Il Postino/The Marriage Of Figaro
Opera Review by Willard Manus
Los Angeles Opera kicked off its 2010/2011 (and 25th) season in triumphant fashion, thanks to its first-class productions of IL POSTINO and THE MARRIAGE OF FIGARO.

IL POSTINO was the world premiere work of composer Daniel Catan, whose previous opera Florencia en el Amazonas was presented by LA Opera in 1997. Inspired by the 1994 film of the same name and by the source material, a 1983 novel by the Chilean writer Antonio Skarmeta, IL POSTINO is a character-driven opera (in Spanish) which centers on the relationship between famed Chilean poet Pablo Neruda (sung vigorously by Placido Domingo) and Mario Ruoppolo, a young, unsophisticated postman who brings Neruda his mail every day. Set in the southern Italian fishing village where Neruda has been banished for his leftist activities, the story investigates Mario's coming of age through the influence of Neruda's poetry and politics on him.

Tenor Charles Castronovo, formerly a resident artist at LA Opera, performed the role of Mario with a mixture of delicacy and mounting strength and maturity. At first cribbing metaphors and poetic lines from Neruda (in order to win the heart of the local beauty, Beatrice (the fiery Amanda Squitieri), Mario slowly gains in confidence and skill as a poet and lover--and as a fighter for worker's rights. There is a dark side to this growth, though. Neruda's fame as a poet protected him from physical harm, but once he leaves the village and returns to the larger world, Mario must do lonely battle with his class-enemies, a bunch of right-wing thugs, with tragic results.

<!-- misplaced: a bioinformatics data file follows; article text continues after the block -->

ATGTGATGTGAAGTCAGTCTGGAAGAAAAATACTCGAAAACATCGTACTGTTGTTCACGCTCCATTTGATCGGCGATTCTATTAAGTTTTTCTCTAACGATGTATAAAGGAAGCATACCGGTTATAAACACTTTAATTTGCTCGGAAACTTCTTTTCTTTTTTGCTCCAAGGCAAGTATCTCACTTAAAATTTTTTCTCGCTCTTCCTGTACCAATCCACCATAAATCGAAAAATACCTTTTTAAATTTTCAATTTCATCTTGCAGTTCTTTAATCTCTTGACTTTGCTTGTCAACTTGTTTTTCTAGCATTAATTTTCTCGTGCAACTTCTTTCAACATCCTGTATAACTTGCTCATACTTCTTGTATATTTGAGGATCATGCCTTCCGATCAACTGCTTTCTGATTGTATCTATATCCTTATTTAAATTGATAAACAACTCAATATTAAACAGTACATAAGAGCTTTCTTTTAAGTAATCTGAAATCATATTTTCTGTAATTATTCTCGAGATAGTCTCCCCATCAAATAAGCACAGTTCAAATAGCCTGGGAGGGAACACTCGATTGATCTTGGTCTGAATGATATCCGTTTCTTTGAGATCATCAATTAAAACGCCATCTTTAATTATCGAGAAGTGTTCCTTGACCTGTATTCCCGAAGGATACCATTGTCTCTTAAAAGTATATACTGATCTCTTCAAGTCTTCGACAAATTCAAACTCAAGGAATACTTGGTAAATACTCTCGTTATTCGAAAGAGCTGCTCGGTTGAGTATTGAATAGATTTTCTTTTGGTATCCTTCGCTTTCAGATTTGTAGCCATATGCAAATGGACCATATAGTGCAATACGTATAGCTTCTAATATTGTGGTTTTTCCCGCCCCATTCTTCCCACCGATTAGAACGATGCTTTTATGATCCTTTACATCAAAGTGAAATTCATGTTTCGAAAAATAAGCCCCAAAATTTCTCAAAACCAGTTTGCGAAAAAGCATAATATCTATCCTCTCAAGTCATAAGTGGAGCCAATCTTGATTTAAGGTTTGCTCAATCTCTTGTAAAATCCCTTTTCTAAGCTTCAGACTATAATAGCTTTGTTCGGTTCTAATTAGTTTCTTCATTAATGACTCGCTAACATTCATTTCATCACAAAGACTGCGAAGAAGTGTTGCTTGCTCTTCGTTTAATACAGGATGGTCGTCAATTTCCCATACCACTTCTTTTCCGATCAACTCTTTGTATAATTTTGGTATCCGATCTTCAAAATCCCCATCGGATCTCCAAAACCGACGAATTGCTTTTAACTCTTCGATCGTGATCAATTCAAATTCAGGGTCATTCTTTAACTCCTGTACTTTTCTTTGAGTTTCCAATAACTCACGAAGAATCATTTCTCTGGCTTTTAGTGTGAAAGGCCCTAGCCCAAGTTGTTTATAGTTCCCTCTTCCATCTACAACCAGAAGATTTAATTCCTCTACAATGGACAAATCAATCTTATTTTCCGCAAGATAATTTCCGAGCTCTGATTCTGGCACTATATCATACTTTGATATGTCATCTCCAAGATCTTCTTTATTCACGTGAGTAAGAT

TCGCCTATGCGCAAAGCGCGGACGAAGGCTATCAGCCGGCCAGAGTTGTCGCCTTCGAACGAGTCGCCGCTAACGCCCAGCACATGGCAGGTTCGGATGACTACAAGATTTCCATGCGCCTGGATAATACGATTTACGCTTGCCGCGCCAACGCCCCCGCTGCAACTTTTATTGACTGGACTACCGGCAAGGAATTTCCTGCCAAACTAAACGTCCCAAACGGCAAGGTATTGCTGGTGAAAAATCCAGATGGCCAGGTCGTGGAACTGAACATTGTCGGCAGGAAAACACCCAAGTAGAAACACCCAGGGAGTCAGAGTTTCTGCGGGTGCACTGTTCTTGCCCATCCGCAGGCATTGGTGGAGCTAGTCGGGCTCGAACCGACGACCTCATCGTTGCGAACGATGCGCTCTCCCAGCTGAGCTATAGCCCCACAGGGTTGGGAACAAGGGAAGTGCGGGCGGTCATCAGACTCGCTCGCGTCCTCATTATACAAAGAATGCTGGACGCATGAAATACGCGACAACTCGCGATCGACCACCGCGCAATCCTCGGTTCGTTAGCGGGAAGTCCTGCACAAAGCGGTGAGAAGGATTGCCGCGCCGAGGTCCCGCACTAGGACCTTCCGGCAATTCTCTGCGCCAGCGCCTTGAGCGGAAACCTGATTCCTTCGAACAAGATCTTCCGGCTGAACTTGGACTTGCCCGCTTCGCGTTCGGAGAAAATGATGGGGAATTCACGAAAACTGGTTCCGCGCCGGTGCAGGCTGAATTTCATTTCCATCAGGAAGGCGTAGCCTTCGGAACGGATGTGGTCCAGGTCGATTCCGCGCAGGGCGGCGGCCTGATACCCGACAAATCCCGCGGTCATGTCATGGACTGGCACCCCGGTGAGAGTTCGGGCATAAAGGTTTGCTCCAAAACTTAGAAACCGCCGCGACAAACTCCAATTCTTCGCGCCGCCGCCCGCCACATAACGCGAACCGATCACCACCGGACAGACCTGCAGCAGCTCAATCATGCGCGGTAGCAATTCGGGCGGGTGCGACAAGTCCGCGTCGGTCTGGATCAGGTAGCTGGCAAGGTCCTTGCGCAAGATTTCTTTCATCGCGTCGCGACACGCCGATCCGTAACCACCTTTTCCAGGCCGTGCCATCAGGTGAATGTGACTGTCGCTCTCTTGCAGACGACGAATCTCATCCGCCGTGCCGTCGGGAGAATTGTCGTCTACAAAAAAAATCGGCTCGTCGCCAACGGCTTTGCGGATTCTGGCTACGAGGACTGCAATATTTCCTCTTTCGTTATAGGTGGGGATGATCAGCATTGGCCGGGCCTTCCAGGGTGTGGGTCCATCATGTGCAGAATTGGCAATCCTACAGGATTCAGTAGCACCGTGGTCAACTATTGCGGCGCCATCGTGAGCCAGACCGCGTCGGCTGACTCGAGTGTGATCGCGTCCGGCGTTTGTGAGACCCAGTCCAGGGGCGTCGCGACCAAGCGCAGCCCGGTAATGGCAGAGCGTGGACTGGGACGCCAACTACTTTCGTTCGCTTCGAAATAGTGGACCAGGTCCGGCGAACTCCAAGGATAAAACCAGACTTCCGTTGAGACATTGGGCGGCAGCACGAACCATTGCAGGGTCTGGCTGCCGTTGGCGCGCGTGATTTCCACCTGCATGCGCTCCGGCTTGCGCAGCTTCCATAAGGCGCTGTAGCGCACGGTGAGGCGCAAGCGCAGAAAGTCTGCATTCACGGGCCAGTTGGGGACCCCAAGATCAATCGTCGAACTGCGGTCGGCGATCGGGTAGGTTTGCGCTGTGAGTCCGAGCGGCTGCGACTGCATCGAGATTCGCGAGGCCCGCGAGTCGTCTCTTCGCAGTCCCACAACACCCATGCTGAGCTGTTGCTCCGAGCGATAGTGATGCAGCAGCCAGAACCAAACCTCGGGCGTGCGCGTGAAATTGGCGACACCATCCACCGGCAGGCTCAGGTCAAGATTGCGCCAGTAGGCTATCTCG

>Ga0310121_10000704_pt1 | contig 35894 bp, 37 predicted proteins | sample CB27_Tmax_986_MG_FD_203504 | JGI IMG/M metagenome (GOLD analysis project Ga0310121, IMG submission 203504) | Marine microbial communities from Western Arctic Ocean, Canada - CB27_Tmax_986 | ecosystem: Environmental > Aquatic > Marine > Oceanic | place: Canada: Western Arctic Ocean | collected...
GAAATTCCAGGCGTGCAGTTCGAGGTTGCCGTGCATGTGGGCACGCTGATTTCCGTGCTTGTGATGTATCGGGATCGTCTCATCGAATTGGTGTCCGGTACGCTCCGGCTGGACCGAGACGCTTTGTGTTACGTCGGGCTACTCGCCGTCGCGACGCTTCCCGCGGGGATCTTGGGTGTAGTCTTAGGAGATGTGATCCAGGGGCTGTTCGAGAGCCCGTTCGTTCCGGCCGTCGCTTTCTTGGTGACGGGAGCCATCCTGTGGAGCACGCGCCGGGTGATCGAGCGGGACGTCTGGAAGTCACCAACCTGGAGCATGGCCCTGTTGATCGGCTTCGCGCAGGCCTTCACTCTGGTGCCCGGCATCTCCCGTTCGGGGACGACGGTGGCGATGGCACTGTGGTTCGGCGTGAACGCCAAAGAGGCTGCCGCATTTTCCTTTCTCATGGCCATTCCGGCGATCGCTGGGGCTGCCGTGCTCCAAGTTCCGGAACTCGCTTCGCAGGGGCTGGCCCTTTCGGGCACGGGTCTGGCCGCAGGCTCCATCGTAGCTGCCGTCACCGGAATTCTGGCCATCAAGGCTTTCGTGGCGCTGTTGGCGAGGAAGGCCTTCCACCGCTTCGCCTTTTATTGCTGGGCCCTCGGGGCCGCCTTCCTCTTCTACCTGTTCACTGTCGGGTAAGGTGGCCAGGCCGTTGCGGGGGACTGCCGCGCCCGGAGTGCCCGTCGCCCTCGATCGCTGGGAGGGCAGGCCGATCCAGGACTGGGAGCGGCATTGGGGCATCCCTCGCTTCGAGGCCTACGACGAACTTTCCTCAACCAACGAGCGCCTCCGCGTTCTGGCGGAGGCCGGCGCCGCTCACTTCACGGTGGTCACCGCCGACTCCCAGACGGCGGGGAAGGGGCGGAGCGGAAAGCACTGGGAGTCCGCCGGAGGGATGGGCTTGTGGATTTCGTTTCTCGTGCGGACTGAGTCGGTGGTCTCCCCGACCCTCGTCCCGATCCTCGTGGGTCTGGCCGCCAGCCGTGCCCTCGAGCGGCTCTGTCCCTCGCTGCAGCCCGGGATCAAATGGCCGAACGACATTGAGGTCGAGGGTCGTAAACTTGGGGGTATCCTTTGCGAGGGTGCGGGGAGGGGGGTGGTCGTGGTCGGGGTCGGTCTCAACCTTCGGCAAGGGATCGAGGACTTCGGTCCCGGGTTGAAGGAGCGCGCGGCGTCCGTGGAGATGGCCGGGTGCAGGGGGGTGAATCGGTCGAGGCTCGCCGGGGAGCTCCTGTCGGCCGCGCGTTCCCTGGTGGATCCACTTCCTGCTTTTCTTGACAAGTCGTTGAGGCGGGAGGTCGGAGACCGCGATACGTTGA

Domingo, Castronovo and Squitieri's remarkable vocal gifts carried the story, but the three lead singers got impressive help from Cristina Gallardo-Domas as Neruda's wife; Nancy Fabiola Herrera as Beatrice's mother; Vladimir Chernov as the postmaster Giorgio; and Jose Adan Perez as the pompous politician, Di Cosimo.

Ron Daniels and Grant Gershon, respectively, directed and conducted the opera with admirable results. Philip Bussman's projection designs--billowing seas, Mediterranean skies--and Riccard Hernandez's sliding set designs were big plusses as well.

Mozart's THE MARRIAGE OF FIGARO is always a delight and a crowd-pleaser, thanks to its effervescent score, fiendishly clever lyrics and serio-comic characters. A combination of opera buffa and opera seria, FIGARO is a great moment in the history of theatre--as pianist Alfred Brendel said, it offers "humor based on tragedy that understands, loves and forgives."

As directed by Ian Judge, the production was a replay of his 2004 LA Opera creation, with new singers in the key roles. Marlis Petersen, a young German soprano, scintillated as Susanna, the cheeky servant-girl desperately trying to avoid being bedded by Count Almaviva (the lusty Bo Skovhus). Daniel Okulitch dazzled as Figaro, ditto Martina Serafin as the moody, love-lorn Countess; Renata Prokupic won cheers as the cheeky, impish adolescent Cherubino.

Placido Domingo conducted (a day after singing for three hours in IL POSTINO!); Deirdre Clancy contributed the bright, sexy costumes; Tim Goodchild, the lush, handsome sets.

Judge leaned heavily on slapstick and burlesquery at times, but otherwise kept Mozart's comic masterpiece humming along on its invisible rails.

Los Angeles Opera will present LOHENGRIN by Richard Wagner, Nov. 20-Dec. 12 and RIGOLETTO by Giuseppe Verdi, Nov. 27-Dec. 18 at the Music Center, 135 N. Grand Ave. Call (213) 972-8001 or visit